Reform Judaism 101—Online
The “magic” in an Introduction to Judaism class often occurs in the first 20 minutes before a teacher arrives, when students talk to each other and forge connections, Rabbi Leora Kaye, director of programs at the Union for Reform Judaism, says, explaining her initial resistance to creating an online course.
But the URJ received so many requests that the group decided to create online learning opportunities. “There’s a whole community of people who want to learn about Judaism but are unable to do so,” Kaye says.
This spring, the URJ launched its first online Introduction to Judaism course, a 21-week “synchronous” class. In online education, synchronous means that students must show up live at a prescribed hour, rather than an “asynchronous” class, where students can view videos on their own time.
With some two dozen students signed up—from Canada to Colorado, South Carolina and South Dakota—the class includes interfaith couples, seekers with no religious upbringing, individuals interested in conversion (though this is not a pre-conversion class) and those raising Jewish children. The next course will begin in the fall.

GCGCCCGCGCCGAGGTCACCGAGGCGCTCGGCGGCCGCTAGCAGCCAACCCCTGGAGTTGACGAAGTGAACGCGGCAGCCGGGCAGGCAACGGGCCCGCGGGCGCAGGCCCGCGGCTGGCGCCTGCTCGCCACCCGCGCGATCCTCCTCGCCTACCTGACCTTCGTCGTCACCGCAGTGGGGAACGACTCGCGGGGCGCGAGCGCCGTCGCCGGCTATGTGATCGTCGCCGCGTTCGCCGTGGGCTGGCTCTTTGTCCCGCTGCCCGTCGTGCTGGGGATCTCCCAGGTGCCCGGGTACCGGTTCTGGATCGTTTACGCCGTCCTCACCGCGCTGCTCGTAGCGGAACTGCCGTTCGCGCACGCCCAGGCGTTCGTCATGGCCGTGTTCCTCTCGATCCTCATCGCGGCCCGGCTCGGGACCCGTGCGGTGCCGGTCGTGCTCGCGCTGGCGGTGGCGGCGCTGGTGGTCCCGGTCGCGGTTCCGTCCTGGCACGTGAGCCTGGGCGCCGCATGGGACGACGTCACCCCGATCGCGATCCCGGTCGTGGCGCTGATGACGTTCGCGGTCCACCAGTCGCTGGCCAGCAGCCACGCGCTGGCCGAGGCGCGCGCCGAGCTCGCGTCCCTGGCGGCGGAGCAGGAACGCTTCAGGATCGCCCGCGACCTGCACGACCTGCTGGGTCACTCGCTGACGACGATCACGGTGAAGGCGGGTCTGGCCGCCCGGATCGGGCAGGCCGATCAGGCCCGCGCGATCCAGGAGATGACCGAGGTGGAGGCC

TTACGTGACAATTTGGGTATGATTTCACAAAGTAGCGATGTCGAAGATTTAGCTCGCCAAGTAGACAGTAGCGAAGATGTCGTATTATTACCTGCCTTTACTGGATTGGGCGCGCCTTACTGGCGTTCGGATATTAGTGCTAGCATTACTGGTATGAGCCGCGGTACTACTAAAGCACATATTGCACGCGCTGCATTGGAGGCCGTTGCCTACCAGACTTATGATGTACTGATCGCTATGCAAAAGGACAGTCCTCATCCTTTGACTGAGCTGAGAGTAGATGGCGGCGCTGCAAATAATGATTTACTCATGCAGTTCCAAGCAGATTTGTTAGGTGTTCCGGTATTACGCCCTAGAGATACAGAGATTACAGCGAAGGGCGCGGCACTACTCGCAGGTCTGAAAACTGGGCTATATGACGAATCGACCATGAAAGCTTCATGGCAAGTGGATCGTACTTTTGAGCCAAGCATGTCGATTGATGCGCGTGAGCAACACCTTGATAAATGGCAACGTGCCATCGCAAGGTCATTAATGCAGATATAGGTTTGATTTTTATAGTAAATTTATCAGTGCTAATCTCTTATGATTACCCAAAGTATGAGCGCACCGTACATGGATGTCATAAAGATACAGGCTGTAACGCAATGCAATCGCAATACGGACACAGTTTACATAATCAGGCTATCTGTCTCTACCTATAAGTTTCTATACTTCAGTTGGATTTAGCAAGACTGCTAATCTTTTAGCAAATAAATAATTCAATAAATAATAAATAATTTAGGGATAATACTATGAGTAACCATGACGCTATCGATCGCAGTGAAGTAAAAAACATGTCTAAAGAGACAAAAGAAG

“It may seem backwards to take this class now, but my husband and I converted to Judaism about a year ago and didn’t have the opportunity to take a Judaism 101 class,” says Steph from South Dakota, who preferred not to share her last name. “For me, learning never ends.”